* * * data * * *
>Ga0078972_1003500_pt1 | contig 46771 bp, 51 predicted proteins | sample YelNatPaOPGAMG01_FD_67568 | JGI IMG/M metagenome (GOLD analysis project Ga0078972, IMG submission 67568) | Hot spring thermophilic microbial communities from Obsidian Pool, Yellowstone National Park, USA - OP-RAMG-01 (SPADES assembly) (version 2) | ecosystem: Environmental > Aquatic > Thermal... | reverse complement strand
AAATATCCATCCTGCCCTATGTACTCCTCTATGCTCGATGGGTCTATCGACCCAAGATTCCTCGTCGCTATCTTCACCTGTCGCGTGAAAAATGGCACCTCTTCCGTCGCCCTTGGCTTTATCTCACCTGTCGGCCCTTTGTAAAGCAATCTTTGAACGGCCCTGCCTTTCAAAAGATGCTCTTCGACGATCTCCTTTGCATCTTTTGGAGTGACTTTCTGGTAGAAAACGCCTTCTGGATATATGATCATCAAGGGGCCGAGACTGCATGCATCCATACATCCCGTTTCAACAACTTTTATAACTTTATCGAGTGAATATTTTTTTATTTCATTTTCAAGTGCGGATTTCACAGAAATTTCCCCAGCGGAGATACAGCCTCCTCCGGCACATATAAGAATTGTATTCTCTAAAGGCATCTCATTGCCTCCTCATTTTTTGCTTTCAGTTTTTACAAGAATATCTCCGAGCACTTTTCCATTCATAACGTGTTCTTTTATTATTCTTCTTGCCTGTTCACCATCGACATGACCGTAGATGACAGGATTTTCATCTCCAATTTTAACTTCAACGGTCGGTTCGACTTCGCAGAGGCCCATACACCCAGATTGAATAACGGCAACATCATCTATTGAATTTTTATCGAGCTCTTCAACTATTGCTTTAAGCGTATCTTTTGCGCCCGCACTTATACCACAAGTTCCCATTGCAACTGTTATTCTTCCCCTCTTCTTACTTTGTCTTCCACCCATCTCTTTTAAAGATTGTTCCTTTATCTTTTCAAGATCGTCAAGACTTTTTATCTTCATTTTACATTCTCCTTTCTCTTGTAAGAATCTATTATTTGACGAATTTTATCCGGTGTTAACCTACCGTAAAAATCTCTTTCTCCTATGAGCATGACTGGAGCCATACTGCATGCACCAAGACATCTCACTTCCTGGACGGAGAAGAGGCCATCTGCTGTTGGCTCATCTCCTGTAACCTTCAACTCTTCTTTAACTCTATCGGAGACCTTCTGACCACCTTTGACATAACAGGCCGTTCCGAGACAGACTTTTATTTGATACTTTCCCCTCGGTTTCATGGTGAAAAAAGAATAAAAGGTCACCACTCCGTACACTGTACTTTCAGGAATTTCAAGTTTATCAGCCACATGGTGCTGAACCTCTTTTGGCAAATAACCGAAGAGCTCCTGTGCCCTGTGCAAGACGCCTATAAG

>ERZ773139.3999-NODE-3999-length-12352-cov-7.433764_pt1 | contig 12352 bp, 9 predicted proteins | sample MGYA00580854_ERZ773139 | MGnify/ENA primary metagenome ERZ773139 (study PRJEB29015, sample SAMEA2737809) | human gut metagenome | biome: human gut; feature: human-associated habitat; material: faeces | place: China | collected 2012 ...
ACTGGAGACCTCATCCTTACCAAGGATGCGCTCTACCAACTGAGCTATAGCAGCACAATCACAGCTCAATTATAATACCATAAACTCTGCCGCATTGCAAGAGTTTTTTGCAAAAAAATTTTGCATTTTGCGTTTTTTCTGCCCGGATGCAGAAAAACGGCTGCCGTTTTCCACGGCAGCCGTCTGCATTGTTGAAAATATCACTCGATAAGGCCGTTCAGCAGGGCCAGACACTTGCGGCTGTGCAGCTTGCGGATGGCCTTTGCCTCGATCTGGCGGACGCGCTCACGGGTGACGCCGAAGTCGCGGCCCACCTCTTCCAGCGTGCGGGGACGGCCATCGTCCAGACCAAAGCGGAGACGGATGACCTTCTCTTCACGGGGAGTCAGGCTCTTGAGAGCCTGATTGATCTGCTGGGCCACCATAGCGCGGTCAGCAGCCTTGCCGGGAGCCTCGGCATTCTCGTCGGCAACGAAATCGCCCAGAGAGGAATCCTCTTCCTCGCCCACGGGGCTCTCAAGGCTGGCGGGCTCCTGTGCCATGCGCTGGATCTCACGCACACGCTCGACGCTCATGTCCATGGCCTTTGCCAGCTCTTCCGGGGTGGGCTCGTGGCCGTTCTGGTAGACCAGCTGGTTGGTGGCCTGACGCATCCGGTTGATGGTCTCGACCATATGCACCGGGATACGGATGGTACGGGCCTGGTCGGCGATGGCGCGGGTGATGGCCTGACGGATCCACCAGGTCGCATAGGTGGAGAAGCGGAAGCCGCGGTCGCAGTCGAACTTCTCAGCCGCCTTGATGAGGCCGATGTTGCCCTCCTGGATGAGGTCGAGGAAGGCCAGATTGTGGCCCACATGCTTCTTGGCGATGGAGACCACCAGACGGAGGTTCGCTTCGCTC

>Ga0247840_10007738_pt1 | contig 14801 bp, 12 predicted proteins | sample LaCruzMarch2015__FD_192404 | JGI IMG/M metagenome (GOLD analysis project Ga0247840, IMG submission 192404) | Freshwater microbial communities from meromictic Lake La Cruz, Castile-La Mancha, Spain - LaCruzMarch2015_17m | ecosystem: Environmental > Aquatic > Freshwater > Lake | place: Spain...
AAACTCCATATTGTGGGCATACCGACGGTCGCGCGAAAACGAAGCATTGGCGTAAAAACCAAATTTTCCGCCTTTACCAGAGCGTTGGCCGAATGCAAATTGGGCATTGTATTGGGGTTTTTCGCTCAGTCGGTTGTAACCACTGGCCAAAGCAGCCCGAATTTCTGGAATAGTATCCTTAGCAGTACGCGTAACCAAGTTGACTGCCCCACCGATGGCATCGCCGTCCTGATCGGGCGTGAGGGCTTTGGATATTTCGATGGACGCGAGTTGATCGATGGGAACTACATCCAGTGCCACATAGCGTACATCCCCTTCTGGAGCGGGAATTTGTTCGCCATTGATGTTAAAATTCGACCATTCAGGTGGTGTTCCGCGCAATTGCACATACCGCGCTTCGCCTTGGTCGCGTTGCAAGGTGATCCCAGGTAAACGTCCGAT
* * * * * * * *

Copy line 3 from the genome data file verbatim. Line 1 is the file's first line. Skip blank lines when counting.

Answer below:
>ERZ773139.3999-NODE-3999-length-12352-cov-7.433764_pt1 | contig 12352 bp, 9 predicted proteins | sample MGYA00580854_ERZ773139 | MGnify/ENA primary metagenome ERZ773139 (study PRJEB29015, sample SAMEA2737809) | human gut metagenome | biome: human gut; feature: human-associated habitat; material: faeces | place: China | collected 2012 ...